Attorney General Rob Bonta traveled to Fresno to announce the DOJ’s new Cannabis Administrative Prosecutor Program (CAPP) today. The program provides California cities and counties who partner with DOJ legal support to address illegal cannabis activity through administrative enforcement and nuisance abatement.
Unlicensed operations will be given the opportunity to voluntarily shut down before more enforcement in the form of code violation enforcement will take place, Bonta said at a press conference announcing the program. He spoke of the “complex and multifaceted” issue of ongoing illicit cannabis operations in the wake of state legalization. Instead of “perpetuating harms from the failed war on drugs” the aim of the program is to make illicit operations “less desirable.”
“When public safety is at risk we take appropriately aggressive action,” Bonta said. “But low-level offenders that don’t need to be treated as criminals, when we can shut down their operations through the administrative process, we will. And this will ensure that we can uplift and support the licensed cannabis industry.”
Starting in Fresno and expanding across the state, CAPP is “a new layer on a foundation of work” the DOJ has been doing, said Bonta, who noted that the EPIC will work closely with CAPP. He mentioned his support for the pending bill AB 1684, which expands local governments’ ability to immediately fine for cannabis cultivation to other cannabis activities, to “make more robust this administrative pathway.”
Fresno City Attorney Andrew Janz said at the press conference that the program would support the legal cannabis market and help grow the city’s tax base, without requiring additional local funding. “To those who continue to operate smoke shops, hookah lounges and tobacco stores targeting our children: We will hit you where it hurts, in the pocketbook. You will be fined, you will lose your property, and you will lose your opportunity to operate in the city of Fresno,” he warned. Code enforcement will be working closely with the DOJ towards this end, he said, noting that as fines ramp up they would be putting liens on businesses’ property.
A signing ceremony of an MOU between DOJ and Fresno followed. Photos were shown of copycat products from the illicit market that mimic candy or snacks appealing to children.
“The barriers to entry [the licensed cannabis market] are too high,” Bonta said in answer to a question following the signing. “The costs to stay in operation are too high. We should be lowering taxes at least temporarily for our cannabis businesses, and we should make the regulatory burden less than it is while we target the illicit base that is undercutting them. It’s a complicated and multifaceted situation.” While in the legislature, Bonta sponsored bills to regulate the cannabis industry, lower taxes on cannabis, and advance employment rights for marijuana users. His bill to automatically expunge past cannabis crimes got a boost from a “clean up” bill from his wife and successor Mia Bonta, along with the efforts of DOJ.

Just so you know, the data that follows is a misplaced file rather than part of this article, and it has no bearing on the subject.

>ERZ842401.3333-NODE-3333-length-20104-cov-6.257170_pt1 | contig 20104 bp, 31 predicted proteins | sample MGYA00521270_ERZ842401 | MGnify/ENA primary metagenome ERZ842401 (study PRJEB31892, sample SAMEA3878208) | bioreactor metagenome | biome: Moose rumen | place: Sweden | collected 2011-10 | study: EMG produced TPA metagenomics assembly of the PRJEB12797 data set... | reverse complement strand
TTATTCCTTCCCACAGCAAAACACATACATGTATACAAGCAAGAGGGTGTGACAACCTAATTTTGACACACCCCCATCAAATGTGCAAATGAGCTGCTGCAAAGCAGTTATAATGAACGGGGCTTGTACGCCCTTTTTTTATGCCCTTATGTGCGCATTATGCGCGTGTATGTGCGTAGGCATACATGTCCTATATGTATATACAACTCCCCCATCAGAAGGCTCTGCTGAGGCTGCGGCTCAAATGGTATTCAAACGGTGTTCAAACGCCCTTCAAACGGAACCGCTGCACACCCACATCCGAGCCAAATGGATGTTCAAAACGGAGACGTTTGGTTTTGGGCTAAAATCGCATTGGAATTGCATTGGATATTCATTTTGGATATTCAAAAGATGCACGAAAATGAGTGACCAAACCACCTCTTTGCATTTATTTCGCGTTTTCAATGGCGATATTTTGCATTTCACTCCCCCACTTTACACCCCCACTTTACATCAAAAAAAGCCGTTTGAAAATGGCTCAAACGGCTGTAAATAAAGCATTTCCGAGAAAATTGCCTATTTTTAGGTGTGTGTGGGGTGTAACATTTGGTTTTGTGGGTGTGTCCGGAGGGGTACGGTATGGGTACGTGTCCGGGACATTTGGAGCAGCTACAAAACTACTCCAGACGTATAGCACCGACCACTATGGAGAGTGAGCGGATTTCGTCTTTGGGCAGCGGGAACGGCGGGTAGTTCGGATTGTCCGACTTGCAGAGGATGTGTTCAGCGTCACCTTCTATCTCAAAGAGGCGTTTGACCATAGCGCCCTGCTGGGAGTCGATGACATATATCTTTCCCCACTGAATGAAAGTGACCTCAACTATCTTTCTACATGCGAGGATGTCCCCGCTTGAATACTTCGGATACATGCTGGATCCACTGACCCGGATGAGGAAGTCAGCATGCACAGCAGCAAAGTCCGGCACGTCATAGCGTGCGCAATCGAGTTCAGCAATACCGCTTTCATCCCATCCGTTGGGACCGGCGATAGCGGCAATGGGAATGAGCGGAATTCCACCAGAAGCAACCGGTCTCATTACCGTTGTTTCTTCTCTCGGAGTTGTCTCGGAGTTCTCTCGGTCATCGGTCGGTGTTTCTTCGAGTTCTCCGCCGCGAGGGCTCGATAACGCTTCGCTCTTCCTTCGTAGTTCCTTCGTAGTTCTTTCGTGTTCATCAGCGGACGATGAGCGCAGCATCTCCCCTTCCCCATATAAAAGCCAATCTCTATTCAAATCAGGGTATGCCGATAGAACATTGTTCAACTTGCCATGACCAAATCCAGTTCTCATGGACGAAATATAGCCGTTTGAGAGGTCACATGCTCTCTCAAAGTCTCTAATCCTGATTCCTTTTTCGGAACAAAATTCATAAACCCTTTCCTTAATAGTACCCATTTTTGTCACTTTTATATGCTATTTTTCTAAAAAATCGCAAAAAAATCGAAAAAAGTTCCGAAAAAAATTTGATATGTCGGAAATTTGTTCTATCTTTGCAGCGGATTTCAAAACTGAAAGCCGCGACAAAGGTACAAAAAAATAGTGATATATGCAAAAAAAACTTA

Many shootings and murders, including the son of a Fresno city council member, have traced back to hookah lounges that “target children,” Janz said, adding that the program started in Fresno in part because “we have a very well written local ordinance that allows us to do this” Not all cities have a robust code, said Bonta, adding, “Everyone can do it, they just need to have the political will and vote of the body.” He mentioned again AB 1684 as being helpful towards fostering local and state cooperation.
“I hope we start tomorrow. We’re ready to go,” said Janz. Bonta said he expected immediate results from the program, as fast as 21 days. He answered a question about his suit against the Chino Valley school district for “outing” a transgendered student, and in answer to another question, said he was “officially seriously considering” running for Governor, but is currently focused on the work of the AG’s office on issues like human trafficking, fentanyl, gun violence, organized retail crime, reproductive freedom, etc.
Two other state task forces and a federal one target illicit cannabis cultivation in California. Cal NORML was able to get protections in AB 1684 to protect personal cannabis gardens, medical gardens, and five-patient caregiver gardens permitted in H&SC 11362.5 (the Compassionate Use Act) and B&PC 26033, along with other protections.
Leslie Eller, director Central Valley NORML, asks, “Why isn’t Fresno allowing the 21 licensed cannabis shops that have been approved by the city to open? We only have two operating dispensaries here. The others are paying rent waiting for their chance to open, while the city puts up more barriers to opening. If we don’t want illicit operations, we have to make the legal ones viable, and lower the costs of cannabis to patients and others.”